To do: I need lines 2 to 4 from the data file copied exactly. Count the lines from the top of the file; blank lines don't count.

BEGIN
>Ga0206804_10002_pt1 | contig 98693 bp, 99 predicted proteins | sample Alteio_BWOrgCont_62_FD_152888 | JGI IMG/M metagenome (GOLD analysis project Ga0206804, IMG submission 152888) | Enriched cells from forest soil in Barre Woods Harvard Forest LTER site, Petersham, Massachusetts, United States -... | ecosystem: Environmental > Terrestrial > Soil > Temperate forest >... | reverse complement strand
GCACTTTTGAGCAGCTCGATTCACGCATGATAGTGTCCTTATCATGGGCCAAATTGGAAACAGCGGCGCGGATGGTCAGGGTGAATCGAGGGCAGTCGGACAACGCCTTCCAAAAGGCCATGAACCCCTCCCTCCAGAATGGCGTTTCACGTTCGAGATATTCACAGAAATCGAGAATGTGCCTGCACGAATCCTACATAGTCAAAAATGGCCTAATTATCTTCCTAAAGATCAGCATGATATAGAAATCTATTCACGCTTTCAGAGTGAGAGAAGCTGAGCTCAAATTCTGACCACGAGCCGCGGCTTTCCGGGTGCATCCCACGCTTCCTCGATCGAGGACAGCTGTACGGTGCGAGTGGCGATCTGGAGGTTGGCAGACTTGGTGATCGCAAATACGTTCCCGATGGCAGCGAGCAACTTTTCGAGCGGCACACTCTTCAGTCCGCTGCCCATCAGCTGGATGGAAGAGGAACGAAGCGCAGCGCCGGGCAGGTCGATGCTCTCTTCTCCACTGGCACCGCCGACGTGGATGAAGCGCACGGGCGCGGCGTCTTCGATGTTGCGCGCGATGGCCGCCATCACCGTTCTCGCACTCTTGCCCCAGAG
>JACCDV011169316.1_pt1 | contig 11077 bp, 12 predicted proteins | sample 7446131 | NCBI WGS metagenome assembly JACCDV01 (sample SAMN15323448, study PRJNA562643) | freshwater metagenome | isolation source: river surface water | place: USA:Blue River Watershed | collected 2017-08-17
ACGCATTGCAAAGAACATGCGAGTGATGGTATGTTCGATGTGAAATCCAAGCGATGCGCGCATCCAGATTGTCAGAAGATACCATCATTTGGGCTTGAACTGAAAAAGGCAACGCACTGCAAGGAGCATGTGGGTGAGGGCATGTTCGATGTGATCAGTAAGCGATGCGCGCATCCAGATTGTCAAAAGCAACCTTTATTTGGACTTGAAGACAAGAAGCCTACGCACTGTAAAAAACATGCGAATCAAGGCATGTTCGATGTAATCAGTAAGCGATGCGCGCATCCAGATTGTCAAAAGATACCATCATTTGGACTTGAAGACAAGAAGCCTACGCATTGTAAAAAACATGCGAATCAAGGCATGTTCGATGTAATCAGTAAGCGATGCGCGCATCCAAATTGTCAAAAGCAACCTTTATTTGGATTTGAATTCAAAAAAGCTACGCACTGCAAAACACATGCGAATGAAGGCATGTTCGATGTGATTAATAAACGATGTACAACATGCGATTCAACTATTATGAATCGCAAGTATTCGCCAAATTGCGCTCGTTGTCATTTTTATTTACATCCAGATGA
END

GCACTTTTGAGCAGCTCGATTCACGCATGATAGTGTCCTTATCATGGGCCAAATTGGAAACAGCGGCGCGGATGGTCAGGGTGAATCGAGGGCAGTCGGACAACGCCTTCCAAAAGGCCATGAACCCCTCCCTCCAGAATGGCGTTTCACGTTCGAGATATTCACAGAAATCGAGAATGTGCCTGCACGAATCCTACATAGTCAAAAATGGCCTAATTATCTTCCTAAAGATCAGCATGATATAGAAATCTATTCACGCTTTCAGAGTGAGAGAAGCTGAGCTCAAATTCTGACCACGAGCCGCGGCTTTCCGGGTGCATCCCACGCTTCCTCGATCGAGGACAGCTGTACGGTGCGAGTGGCGATCTGGAGGTTGGCAGACTTGGTGATCGCAAATACGTTCCCGATGGCAGCGAGCAACTTTTCGAGCGGCACACTCTTCAGTCCGCTGCCCATCAGCTGGATGGAAGAGGAACGAAGCGCAGCGCCGGGCAGGTCGATGCTCTCTTCTCCACTGGCACCGCCGACGTGGATGAAGCGCACGGGCGCGGCGTCTTCGATGTTGCGCGCGATGGCCGCCATCACCGTTCTCGCACTCTTGCCCCAGAG
>JACCDV011169316.1_pt1 | contig 11077 bp, 12 predicted proteins | sample 7446131 | NCBI WGS metagenome assembly JACCDV01 (sample SAMN15323448, study PRJNA562643) | freshwater metagenome | isolation source: river surface water | place: USA:Blue River Watershed | collected 2017-08-17
ACGCATTGCAAAGAACATGCGAGTGATGGTATGTTCGATGTGAAATCCAAGCGATGCGCGCATCCAGATTGTCAGAAGATACCATCATTTGGGCTTGAACTGAAAAAGGCAACGCACTGCAAGGAGCATGTGGGTGAGGGCATGTTCGATGTGATCAGTAAGCGATGCGCGCATCCAGATTGTCAAAAGCAACCTTTATTTGGACTTGAAGACAAGAAGCCTACGCACTGTAAAAAACATGCGAATCAAGGCATGTTCGATGTAATCAGTAAGCGATGCGCGCATCCAGATTGTCAAAAGATACCATCATTTGGACTTGAAGACAAGAAGCCTACGCATTGTAAAAAACATGCGAATCAAGGCATGTTCGATGTAATCAGTAAGCGATGCGCGCATCCAAATTGTCAAAAGCAACCTTTATTTGGATTTGAATTCAAAAAAGCTACGCACTGCAAAACACATGCGAATGAAGGCATGTTCGATGTGATTAATAAACGATGTACAACATGCGATTCAACTATTATGAATCGCAAGTATTCGCCAAATTGCGCTCGTTGTCATTTTTATTTACATCCAGATGA